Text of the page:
Honor 8X review
Honor is sticking to the tried and popular glass-sandwich design with the 8X and we're not blaming them. The 8X is an affordable phone and Honor could have easily recycled one of its previous designs. But it did not.
While Honor has cut quite a few corners to make the Honor 8X work, the budget for the design is among the few things that didn't get a cut. While the phone does not break from the recent trends, the maker has still found a way to make it unique. And keep it simple, of course.
The front is home to the 6.5" large LCD and its easily noticeable cutout. The notch accommodates all the essentials - the earpiece at the center, flanked by a couple of sensors on the left, and the 16MP selfie snapper on the right. One very tiny and dim notification LED is also around.
All but the bottom bezels are incredibly thin for an LCD screen, but that's the case with most edge-to-edge displays these days. The chin is where the display controller is, and it is a costly thing to trim - check the iPhone XR price for reference.
While Honor hasn't shared this on its official pages, the front glass keeping the display out of harm's way should be a Gorilla Glass 3. It's a flat one with very subtle 2.5D finish on the edge.
The back is where the maker has poured its creativity and efforts, and it has paid off - the Honor 8X has quite a unique look, and it quickly grew on us. The left portion of the glass, housing the dual camera setup, features a different texture and a less-glossy finish. A nice little detail to set it apart from the Huawei/Honor crowd. There are a total of four available color options, including Black, Blue (which we are fans of), Red and Pink.
The two cameras aren't sharing a common hump - they have their own metal rings, still bulging, though. The phone does wobble when you put them on a flat surface. But we are quite sure nobody will leave that rear glass without protection as it is not a Gorilla and scratches easily. That's where the provided silicone case comes in though, so you are ready to rock right out of the box.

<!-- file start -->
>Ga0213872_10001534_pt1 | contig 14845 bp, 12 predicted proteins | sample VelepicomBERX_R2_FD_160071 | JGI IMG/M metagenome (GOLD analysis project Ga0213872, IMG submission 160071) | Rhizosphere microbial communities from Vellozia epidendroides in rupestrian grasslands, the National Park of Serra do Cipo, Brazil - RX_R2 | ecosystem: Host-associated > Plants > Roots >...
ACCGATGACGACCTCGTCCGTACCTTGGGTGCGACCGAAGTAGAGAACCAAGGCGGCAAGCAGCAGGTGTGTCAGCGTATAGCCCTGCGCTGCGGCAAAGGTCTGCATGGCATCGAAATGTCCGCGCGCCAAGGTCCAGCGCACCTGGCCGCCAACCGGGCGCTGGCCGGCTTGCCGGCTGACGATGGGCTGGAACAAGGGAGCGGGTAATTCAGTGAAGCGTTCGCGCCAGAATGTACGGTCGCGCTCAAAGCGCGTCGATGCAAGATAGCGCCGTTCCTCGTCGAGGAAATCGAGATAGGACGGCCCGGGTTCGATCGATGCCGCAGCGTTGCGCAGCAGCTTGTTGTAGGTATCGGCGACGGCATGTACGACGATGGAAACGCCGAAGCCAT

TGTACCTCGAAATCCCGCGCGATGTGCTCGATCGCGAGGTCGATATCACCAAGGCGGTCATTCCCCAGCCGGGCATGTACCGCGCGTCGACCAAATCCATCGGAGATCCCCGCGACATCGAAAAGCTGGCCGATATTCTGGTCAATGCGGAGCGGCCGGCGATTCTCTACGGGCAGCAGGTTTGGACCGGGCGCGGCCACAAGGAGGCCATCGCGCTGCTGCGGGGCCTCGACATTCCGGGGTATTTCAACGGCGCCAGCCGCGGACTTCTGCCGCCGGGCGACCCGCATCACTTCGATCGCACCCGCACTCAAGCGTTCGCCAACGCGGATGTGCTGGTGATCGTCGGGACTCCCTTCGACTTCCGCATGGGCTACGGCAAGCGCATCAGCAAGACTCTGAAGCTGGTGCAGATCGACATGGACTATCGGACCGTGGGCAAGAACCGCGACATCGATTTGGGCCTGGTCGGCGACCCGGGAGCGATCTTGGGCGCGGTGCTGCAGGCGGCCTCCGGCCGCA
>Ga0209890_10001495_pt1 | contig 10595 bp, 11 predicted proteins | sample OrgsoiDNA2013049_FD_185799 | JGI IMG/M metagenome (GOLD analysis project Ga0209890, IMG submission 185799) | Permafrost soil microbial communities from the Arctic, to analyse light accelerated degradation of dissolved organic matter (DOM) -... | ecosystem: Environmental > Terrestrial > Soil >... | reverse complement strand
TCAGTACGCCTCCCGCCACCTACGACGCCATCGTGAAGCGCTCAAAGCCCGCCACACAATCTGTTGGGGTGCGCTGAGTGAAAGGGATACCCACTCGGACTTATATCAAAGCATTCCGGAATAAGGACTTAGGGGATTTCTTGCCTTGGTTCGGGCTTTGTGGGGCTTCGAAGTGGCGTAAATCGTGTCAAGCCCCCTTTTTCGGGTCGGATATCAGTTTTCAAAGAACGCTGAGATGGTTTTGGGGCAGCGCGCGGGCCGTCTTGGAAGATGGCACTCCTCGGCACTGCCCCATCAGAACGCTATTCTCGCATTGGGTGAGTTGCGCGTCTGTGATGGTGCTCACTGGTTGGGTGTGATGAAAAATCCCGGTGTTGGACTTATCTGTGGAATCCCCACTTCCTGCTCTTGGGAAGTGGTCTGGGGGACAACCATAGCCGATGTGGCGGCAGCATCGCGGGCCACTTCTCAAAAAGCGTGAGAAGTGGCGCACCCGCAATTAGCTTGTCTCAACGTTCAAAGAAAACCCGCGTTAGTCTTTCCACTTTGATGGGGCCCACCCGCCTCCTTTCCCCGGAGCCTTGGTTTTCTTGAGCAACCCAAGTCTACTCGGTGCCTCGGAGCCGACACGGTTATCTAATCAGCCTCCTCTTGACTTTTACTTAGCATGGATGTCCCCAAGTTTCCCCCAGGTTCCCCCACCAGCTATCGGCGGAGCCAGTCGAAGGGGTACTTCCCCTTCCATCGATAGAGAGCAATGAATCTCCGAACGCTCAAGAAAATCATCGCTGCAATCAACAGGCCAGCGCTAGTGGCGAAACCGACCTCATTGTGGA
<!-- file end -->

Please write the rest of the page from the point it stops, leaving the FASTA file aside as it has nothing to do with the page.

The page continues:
The always-on and blazing-fast fingerprint scanner is rear mounted.
Finally, there is a solid metal frame that holds everything in place and it is nicely matte for a change. It is the only thing that provides a grip on the Honor 8X, but what a grip that is. We are not sure if Honor got lucky with the shape and sandblasted-like finish, but the frame offers an excellent grip and we always felt the 8X secure in hand when not using the bundled case.
The Honor 8X has all the necessities - an audio port, a tri-slot for two SIMs and a microSD, a second mic for noise-cancelling, and a microUSB port. The latter is a bit of a disappointment but knowing how long it took Huawei to ditch the Kirin 6 series, we are not holding our breath for USB-C ports coming anytime soon.
The Honor 8X is big, alright. It spreads at 160.4 x 76.6 x 7.8 mm and weighs 175g - pretty much as large as the Huawei Mate 20, though a few grams lighter. But if you are after a 6.5" screen, then this footprint comes with the territory.
Now let's take a close look at that screen and see how it fares against the competition.
Awesome phone in this price tag more than 2 year I have been using this set 5* Battery camera 5*
- 29 Aug 2020
Nova Launcher makes every android better, more customizable. It's the best launcher in the business.
- 11 Aug 2020
I've had my Honor 8x for 17 months and I love it. Became a cord-cutter and now I watch TV and movies exclusively on the 8x. The sound isn't satisfactory if the phone is the sole means of media but it pairs nicely with even cheap Bluetooth s...
- 11 Aug 2020